Tzvi Graetz

Insults and injury at Western Wall

Barring the Women of the Wall is an outrageous insult and it's also unwise

The ridiculous assumption that women praying at the Western Wall with tallitot are trying to mimic men cuts me right to the core. What kind of chutzpah does it take to say that any woman’s prayer and spirituality is not authentic?

The fact that the Israeli police are involved in this matter is a complete waste of time, resources and Israeli tax-payers’ money. Are there not more pressing issues in Israeli civil society that the police should be focusing on rather than searching the bags of female visitors to the Kotel in the hope of finding and arresting women carrying tallitot?

The many people who are involved in trying to find a solution to this problem take the view that they are trying to give equal weight to the needs of the Haredim praying at the wall and the Woman of the Wall. It is a mistake to compare the two groups, and the comparison is both offensive and arrogant. One group is women who come to pray, to praise and thank God in peaceful assembly. The other, is a small but violent group who sometimes throw chairs and even dirty diapers, and sometimes spit upon men and women to prevent them from praying in a way that they think is wrong. 

And another insult: How is it possible that the Western Wall, which belongs to all of Israel, is under the control of a Haredi approach (with the state’s help!) and that public funds given to the Western Wall Heritage Foundation allow the Kotel to be managed as if it is a Haredi synagogue? This is a grave offense, not just to Women of the Wall, but to all of the other many Jewish traditions and communities that are excluded from sharing this national heritage site.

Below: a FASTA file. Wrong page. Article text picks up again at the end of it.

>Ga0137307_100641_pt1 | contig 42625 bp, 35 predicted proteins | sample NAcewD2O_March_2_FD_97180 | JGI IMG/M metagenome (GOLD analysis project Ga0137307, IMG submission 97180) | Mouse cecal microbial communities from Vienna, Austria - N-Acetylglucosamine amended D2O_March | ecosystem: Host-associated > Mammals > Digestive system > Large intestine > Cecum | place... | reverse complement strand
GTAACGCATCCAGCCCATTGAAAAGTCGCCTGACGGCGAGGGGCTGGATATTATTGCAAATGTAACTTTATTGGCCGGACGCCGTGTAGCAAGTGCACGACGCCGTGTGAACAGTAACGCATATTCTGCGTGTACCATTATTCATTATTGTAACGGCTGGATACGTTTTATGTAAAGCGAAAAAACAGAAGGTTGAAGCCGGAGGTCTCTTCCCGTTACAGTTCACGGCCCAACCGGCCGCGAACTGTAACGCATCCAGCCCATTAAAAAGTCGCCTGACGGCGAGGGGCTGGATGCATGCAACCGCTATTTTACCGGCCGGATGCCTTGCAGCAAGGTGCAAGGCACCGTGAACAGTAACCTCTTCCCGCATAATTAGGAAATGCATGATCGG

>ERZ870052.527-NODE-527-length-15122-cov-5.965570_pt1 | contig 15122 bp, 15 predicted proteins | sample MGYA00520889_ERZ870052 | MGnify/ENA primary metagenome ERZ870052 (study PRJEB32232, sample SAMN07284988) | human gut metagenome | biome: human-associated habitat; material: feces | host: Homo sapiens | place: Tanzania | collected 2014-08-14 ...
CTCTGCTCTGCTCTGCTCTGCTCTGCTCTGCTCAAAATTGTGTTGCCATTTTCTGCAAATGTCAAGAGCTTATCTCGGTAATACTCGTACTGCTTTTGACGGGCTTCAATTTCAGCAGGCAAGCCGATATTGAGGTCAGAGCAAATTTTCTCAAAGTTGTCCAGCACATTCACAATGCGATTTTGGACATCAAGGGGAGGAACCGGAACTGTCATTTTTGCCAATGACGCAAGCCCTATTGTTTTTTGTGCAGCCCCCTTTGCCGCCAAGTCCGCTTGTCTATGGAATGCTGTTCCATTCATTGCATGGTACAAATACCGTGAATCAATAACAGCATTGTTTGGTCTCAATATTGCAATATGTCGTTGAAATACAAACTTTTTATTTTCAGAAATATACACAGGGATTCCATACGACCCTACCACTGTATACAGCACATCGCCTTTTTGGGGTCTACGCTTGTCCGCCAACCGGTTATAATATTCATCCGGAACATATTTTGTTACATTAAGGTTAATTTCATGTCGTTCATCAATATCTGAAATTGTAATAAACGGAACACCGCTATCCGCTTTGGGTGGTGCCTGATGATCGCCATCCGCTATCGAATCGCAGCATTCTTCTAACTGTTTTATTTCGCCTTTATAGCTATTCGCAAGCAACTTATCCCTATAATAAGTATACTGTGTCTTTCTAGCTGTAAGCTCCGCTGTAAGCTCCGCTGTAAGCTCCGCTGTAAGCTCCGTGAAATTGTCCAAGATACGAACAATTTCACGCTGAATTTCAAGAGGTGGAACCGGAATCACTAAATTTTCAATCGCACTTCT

Adding insult to injury, the monthly minyanim of the Women of the Wall are seen as a provocation against the idea that women should not participate in religion in the public sphere. They should be neither seen nor heard. Women can be members of the Knesset (which in this last election reached a record of 26 female members!); they can be judges and teachers, but not lead services at their section of the wall which is already separated from the men. A woman is free to take part in the democratic process, but cannot be called up for an aliyah to the Torah and cannot put on a tallit or tzizit in public. What a nerve and what an affront to the entire Jewish community and to democracy.

In the Talmud (which even non-Haredi Jews are allowed to open and study) it clearly states that everyone is bound by the mitzvah of wearing tzitzit, everyone including women. There is one Rabbi who releases women from this obligation but he is in the minority opinion. Even he, by the way, does not forbid women from wearing a tallit/tzizit but only says that they do not have an obligation. The Rabbis in the Talmud state that women are indeed obligated to fulfill the commandment of wearing tzizit.

What a loss to our beautiful faith to silence its many voices. To have a Judaism of black hats and women sitting silently at the back of the sanctuary with no opportunities to participate in the richness of ritual life in the synagogue is sad, shameful and outrageous.